THE NATIONAL election in May 2019 will be a referendum on the three-year-old regime of President Rodrigo Duterte, whose persona as a strongman will carry or crush his candidates for the two houses of the Congress.
Duterte’s name will not be on the ballot, but his brand will be etched on the administration candidates, especially on its 14 senatorial bets some of whom may have to be dropped in the race for the 12 seats in the Senate.
The President has said he would campaign for the administration nominees. That would mark them proxies in what looms as a midterm test of Duterte’s drawing power and of the satisfaction level of the masses awaiting the change (“pagbabago”) he promised in 2016.
Another way of looking at the election is as a tipping point, a hump on the way to 2022, after which will be either smooth cruising or a bumpy downhill ride both for Duterte and the 100-million-plus passengers in his care.
Duterte’s rating and endorsement value depend largely on how the people — including the 16 million who voted in 2016 for the promising Davao city mayor — now regard him after they installed him as president.
The people’s approval rating of the President’s performance — and his rough, oppressive style — will be known in the May polls, not in the table surveys created to burnish some clients’ narcissist view of themselves. How the people regard Duterte will impact on the standing of his candidates.
An early subject of speculation is how Duterte would carry the overload of 14 candidates vying for 12 Senate seats. Some others clinging to the bandwagon had been offloaded and given “consuelo de bobo” appointments to sinecures or made to run for other posts.
The mayor has been shown to be unprepared for the awesome demands of the presidency. That shortcoming, however, could have been solved by his organizing a high-powered team of the best and the brightest men and women that tax money could buy.
The frequent turnover of members of his official family and the failure of several of them to deliver indicate some shortcomings of the President himself. That has forced him at times to resort to pressure or legal shortcuts to gain desired results in the least time.
The inadequacy of improvising from crisis to crisis, or of playing the blame game, has become too obvious to hide, especially with the people growing impatient for economic uplift.
The President’s support will boost chosen candidates for district representatives, governors and mayors, but local elections are largely won or lost on local issues regardless of the blessings from high up.
Some candidates could still falter despite their endorser’s supposed drawing power as indicated in table surveys.
The coming May midterm election is the only conclusive survey that will show if Duterte, whose populist style took the country by storm in 2016, still has the masses behind him.
• Joke only – a worn-out Palace excuse
MALACAÑANG made a bad PR situation worse by reporting that the people laughed at it as a joke when President Duterte said Thursday that Catholics were crazy observing two feast days for their saints whom he described as “gago” (fools) and “lasenggo” (drunkards).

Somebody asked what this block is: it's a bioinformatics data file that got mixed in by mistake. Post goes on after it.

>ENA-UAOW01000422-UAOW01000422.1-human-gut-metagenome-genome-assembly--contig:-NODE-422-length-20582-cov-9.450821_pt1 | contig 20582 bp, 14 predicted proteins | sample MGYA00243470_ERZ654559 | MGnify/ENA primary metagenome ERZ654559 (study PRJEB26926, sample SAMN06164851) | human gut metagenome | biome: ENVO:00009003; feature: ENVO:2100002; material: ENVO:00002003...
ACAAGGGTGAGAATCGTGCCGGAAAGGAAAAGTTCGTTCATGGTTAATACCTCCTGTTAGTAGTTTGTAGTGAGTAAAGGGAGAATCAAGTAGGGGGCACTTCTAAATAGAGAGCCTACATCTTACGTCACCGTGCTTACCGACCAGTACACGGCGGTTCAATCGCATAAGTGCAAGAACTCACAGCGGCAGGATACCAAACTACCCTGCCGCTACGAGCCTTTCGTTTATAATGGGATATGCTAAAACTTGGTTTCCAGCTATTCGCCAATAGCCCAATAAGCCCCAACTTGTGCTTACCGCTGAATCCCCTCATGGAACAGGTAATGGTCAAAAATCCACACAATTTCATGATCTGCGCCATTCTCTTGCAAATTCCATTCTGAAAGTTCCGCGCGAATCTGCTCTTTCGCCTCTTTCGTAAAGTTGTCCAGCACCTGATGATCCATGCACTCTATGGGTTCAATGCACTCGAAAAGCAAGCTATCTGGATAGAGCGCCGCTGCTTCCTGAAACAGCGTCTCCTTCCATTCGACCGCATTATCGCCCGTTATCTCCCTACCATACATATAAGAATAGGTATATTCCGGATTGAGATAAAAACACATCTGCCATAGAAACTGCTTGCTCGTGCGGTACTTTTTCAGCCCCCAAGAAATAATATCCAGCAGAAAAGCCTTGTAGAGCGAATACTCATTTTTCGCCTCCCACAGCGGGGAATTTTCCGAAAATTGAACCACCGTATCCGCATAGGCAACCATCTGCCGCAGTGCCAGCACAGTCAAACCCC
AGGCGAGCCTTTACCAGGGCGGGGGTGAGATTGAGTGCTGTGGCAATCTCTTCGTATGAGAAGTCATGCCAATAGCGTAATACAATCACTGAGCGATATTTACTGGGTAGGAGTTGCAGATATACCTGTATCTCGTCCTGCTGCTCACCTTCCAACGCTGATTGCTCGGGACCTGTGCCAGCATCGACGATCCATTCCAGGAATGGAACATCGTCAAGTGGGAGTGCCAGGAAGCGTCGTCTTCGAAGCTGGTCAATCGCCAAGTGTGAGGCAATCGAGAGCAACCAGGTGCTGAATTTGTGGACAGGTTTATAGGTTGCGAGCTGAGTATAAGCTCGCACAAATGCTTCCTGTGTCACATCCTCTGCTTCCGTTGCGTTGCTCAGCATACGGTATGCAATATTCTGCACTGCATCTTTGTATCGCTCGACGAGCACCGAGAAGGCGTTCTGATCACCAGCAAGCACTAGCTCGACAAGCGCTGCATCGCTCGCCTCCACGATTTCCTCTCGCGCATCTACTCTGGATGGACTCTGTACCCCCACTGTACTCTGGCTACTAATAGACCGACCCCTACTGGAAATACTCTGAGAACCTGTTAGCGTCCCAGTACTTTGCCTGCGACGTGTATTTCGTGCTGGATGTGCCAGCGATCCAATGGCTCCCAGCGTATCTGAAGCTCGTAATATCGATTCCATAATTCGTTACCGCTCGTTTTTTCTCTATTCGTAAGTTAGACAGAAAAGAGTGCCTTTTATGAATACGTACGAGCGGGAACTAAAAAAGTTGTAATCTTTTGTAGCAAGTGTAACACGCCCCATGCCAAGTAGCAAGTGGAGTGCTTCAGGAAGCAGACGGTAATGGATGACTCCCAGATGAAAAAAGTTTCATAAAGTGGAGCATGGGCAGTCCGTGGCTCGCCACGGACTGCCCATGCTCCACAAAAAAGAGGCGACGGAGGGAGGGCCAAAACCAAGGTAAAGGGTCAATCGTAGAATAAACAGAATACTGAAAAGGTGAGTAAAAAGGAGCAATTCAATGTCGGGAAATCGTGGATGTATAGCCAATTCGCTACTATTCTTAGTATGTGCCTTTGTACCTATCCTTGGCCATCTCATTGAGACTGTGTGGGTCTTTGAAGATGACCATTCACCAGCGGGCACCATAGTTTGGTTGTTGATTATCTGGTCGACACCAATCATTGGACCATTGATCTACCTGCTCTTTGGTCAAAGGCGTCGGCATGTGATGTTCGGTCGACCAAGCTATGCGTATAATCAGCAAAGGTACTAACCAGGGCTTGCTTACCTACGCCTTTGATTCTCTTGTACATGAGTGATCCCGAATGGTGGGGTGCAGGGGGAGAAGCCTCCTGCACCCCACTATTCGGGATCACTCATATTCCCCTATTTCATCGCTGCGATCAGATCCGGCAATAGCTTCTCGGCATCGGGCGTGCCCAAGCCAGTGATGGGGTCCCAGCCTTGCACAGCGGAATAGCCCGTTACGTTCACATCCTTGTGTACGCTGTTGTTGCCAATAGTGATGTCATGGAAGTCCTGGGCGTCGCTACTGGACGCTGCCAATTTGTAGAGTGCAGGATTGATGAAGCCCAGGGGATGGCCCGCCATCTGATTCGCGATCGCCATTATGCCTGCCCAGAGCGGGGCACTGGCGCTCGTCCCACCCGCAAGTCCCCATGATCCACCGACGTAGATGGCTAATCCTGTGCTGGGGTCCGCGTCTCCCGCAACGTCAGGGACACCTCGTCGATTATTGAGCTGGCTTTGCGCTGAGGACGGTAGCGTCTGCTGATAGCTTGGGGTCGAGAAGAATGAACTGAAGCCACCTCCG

The President was in Cauayan, Isabela, reporting on the typhoon damage before a group of officials and local folk when he took the occasion (All Saints’ Day) to lambaste again the Catholic church.
Criticism rained on Duterte for attacking the Church, something he does now and then for no apparent reason – feeding speculation that he is very sick and probably needs not only prayers but also treatment.
That sensitive point is no laughing matter. It is no joke having a sick leader dragging down with him a nation of more than 100 million, some 85 percent of whom are Catholics.
Right on cue, Presidential spokesman Salvador Panelo explained that the President was just joking, as shown by the fact, he said, that the people were laughing. He must have forgotten that hours ago the President asked Filipinos to “emulate” the same saints.
Panelo, who was not in the Cauayan pictures we saw, did not say if the people were laughing at the President or his alleged “joke”. Neither did he say if the crowd laughed as a matter of courtesy to the highest official of the land trying his hand at being a comedian.
If it is too late to pass the mayor through a finishing school for presidents, maybe his handlers could press into service an expert hypnotist who, early each morning, would tell Rodrigo Roa Duterte again and again that he is the presidenti and must talk and behave as one.
As backup, Duterte could tell Bong Go to withdraw his candidacy for senator and stay as his all-purpose valet to remind him of the million-and-one things the boss must remember. Go would be more useful looking after Tatay Digong than pretending to be senatorial.
And, we keep going back to our pending motion that any statements of the President must be, by default, regarded as a mere joke (even if it is not funny) unless prefaced by an official sworn statement that he is not joking.
After all, when some 45 million Filipinos (out of 55 million registered voters of whom 46 million are Catholics) trooped to the polls in 2016, they had in mind electing a President, not an aspiring comedian or one who would keep denigrating their faith for no sane reason.